Let People Be in Charge of Themselves

Energy is a precious resource in pandemic life. Most people are worn down, worried, and struggling to do the bare minimum. Yet somehow I still find myself using this scant energy to try and manage the thoughts, emotions, and behaviors of others. This is not surprising, considering it’s what humans do when we get stirred up.    

Recently I was having a conversation with a therapy client who poked fun at his very human desire to have everyone like him. “If I pick a restaurant,” he admitted (referring to pre-pandemic times), “Then I will ask people five times whether they like the food.”

“What a wonderful life goal that would be,” I said. “To be able to enjoy a meal even if other people weren’t completely happy with it. And to let people be in charge of telling you if they didn’t like something.”

We both laughed at this idea, but I think it reflects the challenge of being in relationship with others. We want people to like what we like, think what we think, and do what we do, so we can avoid any discomfort or rejection.

I’ve decided that how much I let people be in charge of themselves is going to be one of the ways I evaluate my functioning this year. Because the more connected you are to someone, the easier it is to treat them like an extension of yourself. When we’re stressed, it’s easy to back away, or to overstep and overfunction. But to be in contact, and to treat that person like a capable individual. . .well that’s a true test of maturity.

This year I want to let people be in charge of:

  • Letting me know if I’m being annoying.

  • Asking me if they want advice.

  • Saying “yes” or “no” to an idea I have.

  • Communicating their thinking.

  • Telling me they need to leave/get off the phone.

  • Figuring out how to be “healthy.”

  • Changing the subject if I’m boring them.

  • Knowing when to take a break.

  • Saying “no” if they can’t take on a task.

  • Choosing their own goals.

  • Telling me if they’re upset with me.

  • Completing a task, even if I can do it more efficiently.

  • Remembering appointments, birthdays, etc.

  • Deciding how to structure their day.

  • Deciding what’s “safe” for them in a pandemic.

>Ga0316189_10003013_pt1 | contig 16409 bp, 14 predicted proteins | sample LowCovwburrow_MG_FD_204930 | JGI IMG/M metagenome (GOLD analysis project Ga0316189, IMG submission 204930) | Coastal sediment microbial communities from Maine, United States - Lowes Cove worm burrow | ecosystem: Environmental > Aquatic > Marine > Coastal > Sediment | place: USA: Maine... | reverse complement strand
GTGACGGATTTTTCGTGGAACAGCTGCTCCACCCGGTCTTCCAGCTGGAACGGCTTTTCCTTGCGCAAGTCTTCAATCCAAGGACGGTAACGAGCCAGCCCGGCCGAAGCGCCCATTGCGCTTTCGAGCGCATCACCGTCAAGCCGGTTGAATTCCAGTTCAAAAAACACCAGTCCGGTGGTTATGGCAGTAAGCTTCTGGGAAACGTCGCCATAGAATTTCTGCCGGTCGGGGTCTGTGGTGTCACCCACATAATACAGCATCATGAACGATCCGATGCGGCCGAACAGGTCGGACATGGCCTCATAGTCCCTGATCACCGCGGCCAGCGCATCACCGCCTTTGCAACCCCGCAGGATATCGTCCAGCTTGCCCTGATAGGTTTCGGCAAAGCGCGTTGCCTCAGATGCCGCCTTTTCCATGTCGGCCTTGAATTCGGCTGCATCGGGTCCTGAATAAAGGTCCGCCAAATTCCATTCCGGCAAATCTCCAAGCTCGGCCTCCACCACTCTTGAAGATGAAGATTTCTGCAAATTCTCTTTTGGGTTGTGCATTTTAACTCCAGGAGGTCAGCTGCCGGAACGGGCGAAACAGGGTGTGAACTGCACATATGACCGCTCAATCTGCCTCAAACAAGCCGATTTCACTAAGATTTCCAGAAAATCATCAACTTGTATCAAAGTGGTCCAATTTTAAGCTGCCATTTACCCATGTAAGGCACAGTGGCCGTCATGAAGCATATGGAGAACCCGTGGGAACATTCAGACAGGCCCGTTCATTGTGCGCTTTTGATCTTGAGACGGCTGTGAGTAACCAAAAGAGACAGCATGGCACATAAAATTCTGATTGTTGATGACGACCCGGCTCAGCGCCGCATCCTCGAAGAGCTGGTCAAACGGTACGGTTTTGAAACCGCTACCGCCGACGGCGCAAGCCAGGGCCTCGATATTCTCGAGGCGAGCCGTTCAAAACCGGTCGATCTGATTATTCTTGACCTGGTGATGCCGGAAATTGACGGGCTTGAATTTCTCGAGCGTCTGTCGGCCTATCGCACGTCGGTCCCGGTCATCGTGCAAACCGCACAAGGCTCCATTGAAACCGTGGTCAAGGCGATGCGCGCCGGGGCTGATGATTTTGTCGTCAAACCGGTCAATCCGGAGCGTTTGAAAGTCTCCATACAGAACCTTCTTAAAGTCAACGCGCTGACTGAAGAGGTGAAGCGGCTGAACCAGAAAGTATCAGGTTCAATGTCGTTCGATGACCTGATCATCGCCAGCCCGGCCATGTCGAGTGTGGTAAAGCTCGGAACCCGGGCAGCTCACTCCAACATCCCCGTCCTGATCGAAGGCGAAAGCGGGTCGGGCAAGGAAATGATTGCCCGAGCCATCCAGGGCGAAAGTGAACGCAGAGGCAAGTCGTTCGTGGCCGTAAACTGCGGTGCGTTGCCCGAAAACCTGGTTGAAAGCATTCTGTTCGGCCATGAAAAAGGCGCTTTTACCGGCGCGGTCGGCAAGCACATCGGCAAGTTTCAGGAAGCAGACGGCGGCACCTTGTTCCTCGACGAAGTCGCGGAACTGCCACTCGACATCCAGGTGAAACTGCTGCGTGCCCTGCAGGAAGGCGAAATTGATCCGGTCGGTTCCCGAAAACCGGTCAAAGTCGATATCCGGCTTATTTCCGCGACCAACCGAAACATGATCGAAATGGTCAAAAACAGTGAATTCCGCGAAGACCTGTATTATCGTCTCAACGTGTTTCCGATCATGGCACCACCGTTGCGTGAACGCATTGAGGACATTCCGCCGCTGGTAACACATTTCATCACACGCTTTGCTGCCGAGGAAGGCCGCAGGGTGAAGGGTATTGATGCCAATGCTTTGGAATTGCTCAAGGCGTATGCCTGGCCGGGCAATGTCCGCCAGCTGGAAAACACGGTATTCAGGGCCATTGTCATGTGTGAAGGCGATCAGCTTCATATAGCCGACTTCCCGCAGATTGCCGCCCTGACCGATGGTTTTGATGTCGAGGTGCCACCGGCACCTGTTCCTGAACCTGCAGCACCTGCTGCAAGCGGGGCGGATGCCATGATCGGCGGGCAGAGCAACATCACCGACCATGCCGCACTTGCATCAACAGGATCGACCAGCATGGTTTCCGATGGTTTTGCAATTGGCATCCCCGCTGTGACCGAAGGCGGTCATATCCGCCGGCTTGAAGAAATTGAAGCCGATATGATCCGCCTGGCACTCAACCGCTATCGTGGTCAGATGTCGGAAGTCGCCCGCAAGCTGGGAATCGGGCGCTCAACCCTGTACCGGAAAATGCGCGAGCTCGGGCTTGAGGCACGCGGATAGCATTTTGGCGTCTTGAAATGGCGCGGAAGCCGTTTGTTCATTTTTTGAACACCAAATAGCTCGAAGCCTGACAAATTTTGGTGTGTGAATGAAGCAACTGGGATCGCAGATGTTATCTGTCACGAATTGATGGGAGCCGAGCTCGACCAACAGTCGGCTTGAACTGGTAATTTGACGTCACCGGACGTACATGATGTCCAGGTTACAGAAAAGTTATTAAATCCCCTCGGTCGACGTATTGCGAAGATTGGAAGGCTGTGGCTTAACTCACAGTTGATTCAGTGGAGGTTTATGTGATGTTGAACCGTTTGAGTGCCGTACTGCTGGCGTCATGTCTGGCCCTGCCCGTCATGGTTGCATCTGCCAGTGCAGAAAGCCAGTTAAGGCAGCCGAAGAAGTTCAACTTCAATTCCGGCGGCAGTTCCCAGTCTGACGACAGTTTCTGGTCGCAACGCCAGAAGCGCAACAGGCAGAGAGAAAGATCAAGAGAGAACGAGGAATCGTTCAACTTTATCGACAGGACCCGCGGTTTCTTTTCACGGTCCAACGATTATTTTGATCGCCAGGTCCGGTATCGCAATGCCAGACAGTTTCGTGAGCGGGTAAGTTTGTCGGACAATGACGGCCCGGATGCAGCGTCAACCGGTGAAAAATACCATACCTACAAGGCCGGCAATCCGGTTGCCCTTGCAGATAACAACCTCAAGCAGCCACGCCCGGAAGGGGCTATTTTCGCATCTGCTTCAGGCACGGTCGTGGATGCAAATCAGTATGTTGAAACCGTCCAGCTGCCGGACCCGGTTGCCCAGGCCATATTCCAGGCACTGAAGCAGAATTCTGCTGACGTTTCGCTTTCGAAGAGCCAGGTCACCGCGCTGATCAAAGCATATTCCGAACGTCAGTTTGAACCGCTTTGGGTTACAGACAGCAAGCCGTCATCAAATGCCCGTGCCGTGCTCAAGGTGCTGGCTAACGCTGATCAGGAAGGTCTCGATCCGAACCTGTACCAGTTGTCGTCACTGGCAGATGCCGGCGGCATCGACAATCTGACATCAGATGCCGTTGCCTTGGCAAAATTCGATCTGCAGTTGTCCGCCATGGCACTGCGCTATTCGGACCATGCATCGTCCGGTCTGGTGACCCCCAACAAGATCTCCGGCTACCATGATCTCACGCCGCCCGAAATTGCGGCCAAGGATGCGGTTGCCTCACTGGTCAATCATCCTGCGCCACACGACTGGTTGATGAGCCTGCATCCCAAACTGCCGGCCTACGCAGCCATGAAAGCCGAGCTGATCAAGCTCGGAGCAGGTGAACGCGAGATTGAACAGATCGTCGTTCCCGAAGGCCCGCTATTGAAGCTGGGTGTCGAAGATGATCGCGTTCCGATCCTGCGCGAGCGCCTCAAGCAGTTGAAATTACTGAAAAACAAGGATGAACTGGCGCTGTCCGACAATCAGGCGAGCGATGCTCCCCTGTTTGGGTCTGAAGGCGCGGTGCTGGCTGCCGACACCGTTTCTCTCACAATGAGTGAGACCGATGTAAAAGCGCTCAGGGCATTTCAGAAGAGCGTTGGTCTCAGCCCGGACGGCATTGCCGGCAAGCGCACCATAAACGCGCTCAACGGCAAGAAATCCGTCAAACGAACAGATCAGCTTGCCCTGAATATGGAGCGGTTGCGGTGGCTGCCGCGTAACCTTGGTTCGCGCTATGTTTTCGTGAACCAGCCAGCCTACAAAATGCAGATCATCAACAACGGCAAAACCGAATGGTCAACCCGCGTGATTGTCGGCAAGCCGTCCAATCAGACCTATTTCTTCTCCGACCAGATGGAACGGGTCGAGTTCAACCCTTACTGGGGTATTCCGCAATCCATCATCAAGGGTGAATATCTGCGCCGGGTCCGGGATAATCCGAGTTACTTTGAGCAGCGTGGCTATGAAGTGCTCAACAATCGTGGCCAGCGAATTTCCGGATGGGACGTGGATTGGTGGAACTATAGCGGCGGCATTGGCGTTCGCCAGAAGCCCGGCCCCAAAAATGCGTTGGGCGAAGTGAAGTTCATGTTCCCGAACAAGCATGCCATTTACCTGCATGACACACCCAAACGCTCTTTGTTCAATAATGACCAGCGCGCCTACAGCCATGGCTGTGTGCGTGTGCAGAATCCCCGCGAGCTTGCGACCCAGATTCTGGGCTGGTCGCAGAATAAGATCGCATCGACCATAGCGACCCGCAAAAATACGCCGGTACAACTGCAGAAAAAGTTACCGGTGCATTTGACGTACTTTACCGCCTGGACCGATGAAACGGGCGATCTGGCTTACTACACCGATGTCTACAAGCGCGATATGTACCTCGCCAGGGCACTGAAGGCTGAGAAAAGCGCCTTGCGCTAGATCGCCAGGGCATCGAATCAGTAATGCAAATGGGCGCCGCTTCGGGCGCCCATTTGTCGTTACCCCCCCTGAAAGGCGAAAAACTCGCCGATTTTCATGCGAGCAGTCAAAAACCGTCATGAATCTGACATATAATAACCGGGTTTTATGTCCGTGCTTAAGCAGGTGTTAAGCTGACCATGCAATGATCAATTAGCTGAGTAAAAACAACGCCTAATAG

• Deciding what books they read or TV shows they watch. (so hard!)

  • Navigating to a new location.

  • Staying in touch with other family members.  

  • Managing their anxiety.

This doesn’t mean that I can’t help people in rough times. It simply means that I’m trying not to shift into automatic overfunctioning as a way of managing my own distress.

My husband is so much better at this than I am. A few years ago I began to notice that he never told me if he thought I was staying up too late. He’d simply go upstairs to bed and let me decide when I needed to sleep. But if I felt I was staying up too late, I’d say, “We need to go to sleep earlier. We’re going to regret this.”

It’s so useful to observe when that “We-ing” creeps into your language and behavior. When you think that others need to exercise the way you do or take the same route to the grocery store. Or that everybody needs to be happy with the restaurant in order for you to have a good time, or remember that Dad’s birthday is on Sunday.

People might calm down when we take over, but they never become more capable. So this week, consider thinking about how functioning for others has kept you from learning how to manage your anxiety in other ways, and kept others from learning to be in charge of themselves.

There is no better gift than having a friend or family member who thinks that you’re absolutely going to figure it out and is willing to walk with you while you do it.

Some additional questions:

  • When do I direct others in order to calm myself down?

  • When do I treat others as an extension of myself?

  • What are upcoming opportunities for me to sit with the discomfort of letting people direct themselves?

News from Kathleen

Want to read more of my writing? I’ve started writing a weekly essay for Medium’s Forge Magazine. Last week I wrote about how we assume everyone’s mad at us when we’re anxious.

Watch my December interview about anxiety, my book, and pandemic stress with the ALSO festival in the UK.

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Get a free anxiety journal - Calming Down & Growing Up: A 30 Day Anxiety Journal includes thirty daily prompts to help you reflect on and respond to your anxious behaviors. To receive a copy, submit a copy of your receipt for my book at the Hachette page. Or you can email me.

Check out my website for past newsletters about anxiety and relationships. Follow me on TwitterFacebook, or Instagram, or email me if you have questions about my therapy practice in Washington, DC or want me to speak to your group. Visit the Bowen Center’s website to learn more about Bowen theory, as well their conferences and training programs.